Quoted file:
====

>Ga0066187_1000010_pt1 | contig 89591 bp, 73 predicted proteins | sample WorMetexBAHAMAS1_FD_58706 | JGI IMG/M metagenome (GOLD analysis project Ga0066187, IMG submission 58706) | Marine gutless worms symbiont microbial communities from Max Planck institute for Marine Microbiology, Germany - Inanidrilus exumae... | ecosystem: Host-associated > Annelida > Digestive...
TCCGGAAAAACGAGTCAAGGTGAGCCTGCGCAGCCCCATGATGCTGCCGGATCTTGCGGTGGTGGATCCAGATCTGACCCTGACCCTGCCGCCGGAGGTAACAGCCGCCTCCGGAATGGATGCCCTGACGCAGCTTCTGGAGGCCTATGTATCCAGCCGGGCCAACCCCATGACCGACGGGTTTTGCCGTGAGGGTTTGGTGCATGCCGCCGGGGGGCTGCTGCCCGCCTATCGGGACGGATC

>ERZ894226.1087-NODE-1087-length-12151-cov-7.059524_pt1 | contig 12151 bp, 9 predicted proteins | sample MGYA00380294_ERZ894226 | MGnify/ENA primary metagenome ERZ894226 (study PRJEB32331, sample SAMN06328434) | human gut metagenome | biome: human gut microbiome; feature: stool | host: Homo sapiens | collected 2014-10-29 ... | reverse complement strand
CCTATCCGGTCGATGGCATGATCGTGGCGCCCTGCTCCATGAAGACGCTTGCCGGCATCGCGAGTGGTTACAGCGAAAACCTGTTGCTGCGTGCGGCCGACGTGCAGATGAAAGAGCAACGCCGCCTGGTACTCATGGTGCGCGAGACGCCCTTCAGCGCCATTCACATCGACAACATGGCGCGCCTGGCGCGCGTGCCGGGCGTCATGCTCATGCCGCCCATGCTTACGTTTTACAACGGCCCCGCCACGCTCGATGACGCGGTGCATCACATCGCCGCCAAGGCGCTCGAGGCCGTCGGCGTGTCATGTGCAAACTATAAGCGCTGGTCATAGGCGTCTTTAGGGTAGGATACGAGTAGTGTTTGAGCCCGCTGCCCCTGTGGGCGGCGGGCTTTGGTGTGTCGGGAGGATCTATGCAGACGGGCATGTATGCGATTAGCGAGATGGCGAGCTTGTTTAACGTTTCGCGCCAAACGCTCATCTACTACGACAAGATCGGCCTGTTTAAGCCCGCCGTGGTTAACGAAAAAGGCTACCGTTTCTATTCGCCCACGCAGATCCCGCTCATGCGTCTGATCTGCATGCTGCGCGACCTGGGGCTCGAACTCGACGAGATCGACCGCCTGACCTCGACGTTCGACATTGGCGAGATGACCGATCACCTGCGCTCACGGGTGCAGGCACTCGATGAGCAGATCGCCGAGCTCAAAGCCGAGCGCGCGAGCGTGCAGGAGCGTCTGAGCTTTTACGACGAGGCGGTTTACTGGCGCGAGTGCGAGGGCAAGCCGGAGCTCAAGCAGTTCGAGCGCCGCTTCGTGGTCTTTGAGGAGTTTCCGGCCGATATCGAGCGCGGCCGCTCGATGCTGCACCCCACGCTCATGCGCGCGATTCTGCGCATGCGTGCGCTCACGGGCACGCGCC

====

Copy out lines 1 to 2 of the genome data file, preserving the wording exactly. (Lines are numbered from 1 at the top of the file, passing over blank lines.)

>Ga0066187_1000010_pt1 | contig 89591 bp, 73 predicted proteins | sample WorMetexBAHAMAS1_FD_58706 | JGI IMG/M metagenome (GOLD analysis project Ga0066187, IMG submission 58706) | Marine gutless worms symbiont microbial communities from Max Planck institute for Marine Microbiology, Germany - Inanidrilus exumae... | ecosystem: Host-associated > Annelida > Digestive...
TCCGGAAAAACGAGTCAAGGTGAGCCTGCGCAGCCCCATGATGCTGCCGGATCTTGCGGTGGTGGATCCAGATCTGACCCTGACCCTGCCGCCGGAGGTAACAGCCGCCTCCGGAATGGATGCCCTGACGCAGCTTCTGGAGGCCTATGTATCCAGCCGGGCCAACCCCATGACCGACGGGTTTTGCCGTGAGGGTTTGGTGCATGCCGCCGGGGGGCTGCTGCCCGCCTATCGGGACGGATC